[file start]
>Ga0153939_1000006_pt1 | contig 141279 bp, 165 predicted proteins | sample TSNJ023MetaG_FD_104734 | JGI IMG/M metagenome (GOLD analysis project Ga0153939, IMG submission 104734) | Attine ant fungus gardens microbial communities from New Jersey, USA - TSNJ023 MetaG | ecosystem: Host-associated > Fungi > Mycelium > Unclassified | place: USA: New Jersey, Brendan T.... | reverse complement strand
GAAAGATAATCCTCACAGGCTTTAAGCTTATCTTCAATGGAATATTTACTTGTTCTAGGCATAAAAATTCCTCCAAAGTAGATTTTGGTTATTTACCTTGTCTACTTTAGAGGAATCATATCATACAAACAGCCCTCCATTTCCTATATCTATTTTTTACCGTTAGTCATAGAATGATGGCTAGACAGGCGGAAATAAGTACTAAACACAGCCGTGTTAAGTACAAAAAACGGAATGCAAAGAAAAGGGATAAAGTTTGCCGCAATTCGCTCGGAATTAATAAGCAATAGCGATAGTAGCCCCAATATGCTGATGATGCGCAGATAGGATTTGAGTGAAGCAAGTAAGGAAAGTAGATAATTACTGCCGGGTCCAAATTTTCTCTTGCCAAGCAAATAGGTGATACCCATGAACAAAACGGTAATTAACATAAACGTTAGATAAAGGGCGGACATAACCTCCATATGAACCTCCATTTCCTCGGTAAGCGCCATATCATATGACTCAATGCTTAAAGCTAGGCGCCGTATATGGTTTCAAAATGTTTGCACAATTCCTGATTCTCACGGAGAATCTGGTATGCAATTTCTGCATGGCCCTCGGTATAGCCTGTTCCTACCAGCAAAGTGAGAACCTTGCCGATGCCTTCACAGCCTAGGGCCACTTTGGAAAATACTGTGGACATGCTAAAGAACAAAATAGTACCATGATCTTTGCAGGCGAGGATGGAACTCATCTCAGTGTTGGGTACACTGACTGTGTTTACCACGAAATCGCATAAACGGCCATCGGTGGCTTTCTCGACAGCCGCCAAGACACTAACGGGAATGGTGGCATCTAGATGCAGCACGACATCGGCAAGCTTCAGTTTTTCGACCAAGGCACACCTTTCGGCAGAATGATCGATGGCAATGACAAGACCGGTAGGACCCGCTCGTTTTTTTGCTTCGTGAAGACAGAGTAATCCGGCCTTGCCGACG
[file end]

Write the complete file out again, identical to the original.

>Ga0153939_1000006_pt1 | contig 141279 bp, 165 predicted proteins | sample TSNJ023MetaG_FD_104734 | JGI IMG/M metagenome (GOLD analysis project Ga0153939, IMG submission 104734) | Attine ant fungus gardens microbial communities from New Jersey, USA - TSNJ023 MetaG | ecosystem: Host-associated > Fungi > Mycelium > Unclassified | place: USA: New Jersey, Brendan T.... | reverse complement strand
GAAAGATAATCCTCACAGGCTTTAAGCTTATCTTCAATGGAATATTTACTTGTTCTAGGCATAAAAATTCCTCCAAAGTAGATTTTGGTTATTTACCTTGTCTACTTTAGAGGAATCATATCATACAAACAGCCCTCCATTTCCTATATCTATTTTTTACCGTTAGTCATAGAATGATGGCTAGACAGGCGGAAATAAGTACTAAACACAGCCGTGTTAAGTACAAAAAACGGAATGCAAAGAAAAGGGATAAAGTTTGCCGCAATTCGCTCGGAATTAATAAGCAATAGCGATAGTAGCCCCAATATGCTGATGATGCGCAGATAGGATTTGAGTGAAGCAAGTAAGGAAAGTAGATAATTACTGCCGGGTCCAAATTTTCTCTTGCCAAGCAAATAGGTGATACCCATGAACAAAACGGTAATTAACATAAACGTTAGATAAAGGGCGGACATAACCTCCATATGAACCTCCATTTCCTCGGTAAGCGCCATATCATATGACTCAATGCTTAAAGCTAGGCGCCGTATATGGTTTCAAAATGTTTGCACAATTCCTGATTCTCACGGAGAATCTGGTATGCAATTTCTGCATGGCCCTCGGTATAGCCTGTTCCTACCAGCAAAGTGAGAACCTTGCCGATGCCTTCACAGCCTAGGGCCACTTTGGAAAATACTGTGGACATGCTAAAGAACAAAATAGTACCATGATCTTTGCAGGCGAGGATGGAACTCATCTCAGTGTTGGGTACACTGACTGTGTTTACCACGAAATCGCATAAACGGCCATCGGTGGCTTTCTCGACAGCCGCCAAGACACTAACGGGAATGGTGGCATCTAGATGCAGCACGACATCGGCAAGCTTCAGTTTTTCGACCAAGGCACACCTTTCGGCAGAATGATCGATGGCAATGACAAGACCGGTAGGACCCGCTCGTTTTTTTGCTTCGTGAAGACAGAGTAATCCGGCCTTGCCGACG